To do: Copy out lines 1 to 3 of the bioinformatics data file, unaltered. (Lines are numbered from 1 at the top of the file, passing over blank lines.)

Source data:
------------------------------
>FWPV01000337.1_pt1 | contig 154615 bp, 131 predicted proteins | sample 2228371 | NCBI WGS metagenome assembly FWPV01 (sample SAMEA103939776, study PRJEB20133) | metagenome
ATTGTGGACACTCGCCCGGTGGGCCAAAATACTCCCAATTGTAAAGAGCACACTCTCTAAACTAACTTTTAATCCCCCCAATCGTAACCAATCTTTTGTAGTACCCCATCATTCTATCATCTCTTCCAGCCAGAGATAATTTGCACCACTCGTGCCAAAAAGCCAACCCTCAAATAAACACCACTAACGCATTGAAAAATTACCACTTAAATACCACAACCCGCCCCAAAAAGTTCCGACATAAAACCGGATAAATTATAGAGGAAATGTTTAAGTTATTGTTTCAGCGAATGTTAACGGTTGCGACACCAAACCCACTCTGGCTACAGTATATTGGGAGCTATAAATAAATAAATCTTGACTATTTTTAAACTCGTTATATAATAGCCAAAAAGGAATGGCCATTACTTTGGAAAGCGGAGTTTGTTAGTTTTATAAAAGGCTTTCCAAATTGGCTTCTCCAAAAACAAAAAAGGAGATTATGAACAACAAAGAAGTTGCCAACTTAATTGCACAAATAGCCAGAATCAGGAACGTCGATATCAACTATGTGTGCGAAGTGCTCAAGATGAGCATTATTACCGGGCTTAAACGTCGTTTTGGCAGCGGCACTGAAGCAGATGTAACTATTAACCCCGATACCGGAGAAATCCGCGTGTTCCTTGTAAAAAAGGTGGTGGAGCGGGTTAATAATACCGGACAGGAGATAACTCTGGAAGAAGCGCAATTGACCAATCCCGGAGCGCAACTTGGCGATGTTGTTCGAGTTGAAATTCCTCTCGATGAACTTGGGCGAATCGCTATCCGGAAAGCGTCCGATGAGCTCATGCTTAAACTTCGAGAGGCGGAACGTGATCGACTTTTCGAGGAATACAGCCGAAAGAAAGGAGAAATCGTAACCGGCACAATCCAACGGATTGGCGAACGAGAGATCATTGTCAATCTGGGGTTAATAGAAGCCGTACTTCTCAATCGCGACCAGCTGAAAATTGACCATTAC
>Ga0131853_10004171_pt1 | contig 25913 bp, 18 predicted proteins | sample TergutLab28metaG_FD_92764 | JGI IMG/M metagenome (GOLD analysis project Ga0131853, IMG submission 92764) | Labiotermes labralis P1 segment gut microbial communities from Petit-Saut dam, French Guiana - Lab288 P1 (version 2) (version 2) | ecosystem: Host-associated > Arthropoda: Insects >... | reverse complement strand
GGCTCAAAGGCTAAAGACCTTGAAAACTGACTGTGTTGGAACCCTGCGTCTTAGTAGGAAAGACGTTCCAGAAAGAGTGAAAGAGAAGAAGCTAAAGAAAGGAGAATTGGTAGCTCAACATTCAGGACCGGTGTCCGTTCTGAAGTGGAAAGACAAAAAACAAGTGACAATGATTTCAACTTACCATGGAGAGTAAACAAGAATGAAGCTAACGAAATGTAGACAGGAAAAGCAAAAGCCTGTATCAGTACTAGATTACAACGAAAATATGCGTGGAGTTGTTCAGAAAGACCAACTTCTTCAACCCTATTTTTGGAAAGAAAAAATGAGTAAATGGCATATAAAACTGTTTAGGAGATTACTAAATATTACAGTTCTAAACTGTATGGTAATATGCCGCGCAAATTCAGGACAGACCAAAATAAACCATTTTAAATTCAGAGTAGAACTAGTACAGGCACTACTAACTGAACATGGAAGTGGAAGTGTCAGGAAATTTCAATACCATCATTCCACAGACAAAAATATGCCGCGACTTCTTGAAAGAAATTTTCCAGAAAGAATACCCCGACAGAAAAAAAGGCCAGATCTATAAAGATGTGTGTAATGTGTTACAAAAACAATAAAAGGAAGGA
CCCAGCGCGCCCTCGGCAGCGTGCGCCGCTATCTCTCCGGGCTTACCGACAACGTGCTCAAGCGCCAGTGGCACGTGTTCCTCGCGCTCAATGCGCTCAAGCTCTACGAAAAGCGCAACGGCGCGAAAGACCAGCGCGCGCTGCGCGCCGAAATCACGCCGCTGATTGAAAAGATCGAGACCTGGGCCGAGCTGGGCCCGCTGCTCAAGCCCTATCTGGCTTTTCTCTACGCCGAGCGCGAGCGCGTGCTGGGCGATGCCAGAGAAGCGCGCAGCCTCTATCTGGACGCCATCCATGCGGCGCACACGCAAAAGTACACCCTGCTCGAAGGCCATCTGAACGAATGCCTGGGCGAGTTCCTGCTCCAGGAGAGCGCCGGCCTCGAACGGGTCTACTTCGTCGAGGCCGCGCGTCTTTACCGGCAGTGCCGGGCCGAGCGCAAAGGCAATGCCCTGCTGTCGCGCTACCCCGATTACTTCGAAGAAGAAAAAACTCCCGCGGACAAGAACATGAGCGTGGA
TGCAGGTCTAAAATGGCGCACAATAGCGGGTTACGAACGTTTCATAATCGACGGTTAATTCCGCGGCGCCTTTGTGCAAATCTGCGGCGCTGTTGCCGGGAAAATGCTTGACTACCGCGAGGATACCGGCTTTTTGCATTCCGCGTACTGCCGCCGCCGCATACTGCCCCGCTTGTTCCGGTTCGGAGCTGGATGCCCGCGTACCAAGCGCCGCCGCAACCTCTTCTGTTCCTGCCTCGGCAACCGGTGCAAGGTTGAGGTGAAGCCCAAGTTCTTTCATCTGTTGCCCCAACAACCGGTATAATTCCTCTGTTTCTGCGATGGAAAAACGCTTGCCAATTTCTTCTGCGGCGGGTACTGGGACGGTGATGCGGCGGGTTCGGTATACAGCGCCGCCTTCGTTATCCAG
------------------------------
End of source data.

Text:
>FWPV01000337.1_pt1 | contig 154615 bp, 131 predicted proteins | sample 2228371 | NCBI WGS metagenome assembly FWPV01 (sample SAMEA103939776, study PRJEB20133) | metagenome
ATTGTGGACACTCGCCCGGTGGGCCAAAATACTCCCAATTGTAAAGAGCACACTCTCTAAACTAACTTTTAATCCCCCCAATCGTAACCAATCTTTTGTAGTACCCCATCATTCTATCATCTCTTCCAGCCAGAGATAATTTGCACCACTCGTGCCAAAAAGCCAACCCTCAAATAAACACCACTAACGCATTGAAAAATTACCACTTAAATACCACAACCCGCCCCAAAAAGTTCCGACATAAAACCGGATAAATTATAGAGGAAATGTTTAAGTTATTGTTTCAGCGAATGTTAACGGTTGCGACACCAAACCCACTCTGGCTACAGTATATTGGGAGCTATAAATAAATAAATCTTGACTATTTTTAAACTCGTTATATAATAGCCAAAAAGGAATGGCCATTACTTTGGAAAGCGGAGTTTGTTAGTTTTATAAAAGGCTTTCCAAATTGGCTTCTCCAAAAACAAAAAAGGAGATTATGAACAACAAAGAAGTTGCCAACTTAATTGCACAAATAGCCAGAATCAGGAACGTCGATATCAACTATGTGTGCGAAGTGCTCAAGATGAGCATTATTACCGGGCTTAAACGTCGTTTTGGCAGCGGCACTGAAGCAGATGTAACTATTAACCCCGATACCGGAGAAATCCGCGTGTTCCTTGTAAAAAAGGTGGTGGAGCGGGTTAATAATACCGGACAGGAGATAACTCTGGAAGAAGCGCAATTGACCAATCCCGGAGCGCAACTTGGCGATGTTGTTCGAGTTGAAATTCCTCTCGATGAACTTGGGCGAATCGCTATCCGGAAAGCGTCCGATGAGCTCATGCTTAAACTTCGAGAGGCGGAACGTGATCGACTTTTCGAGGAATACAGCCGAAAGAAAGGAGAAATCGTAACCGGCACAATCCAACGGATTGGCGAACGAGAGATCATTGTCAATCTGGGGTTAATAGAAGCCGTACTTCTCAATCGCGACCAGCTGAAAATTGACCATTAC
>Ga0131853_10004171_pt1 | contig 25913 bp, 18 predicted proteins | sample TergutLab28metaG_FD_92764 | JGI IMG/M metagenome (GOLD analysis project Ga0131853, IMG submission 92764) | Labiotermes labralis P1 segment gut microbial communities from Petit-Saut dam, French Guiana - Lab288 P1 (version 2) (version 2) | ecosystem: Host-associated > Arthropoda: Insects >... | reverse complement strand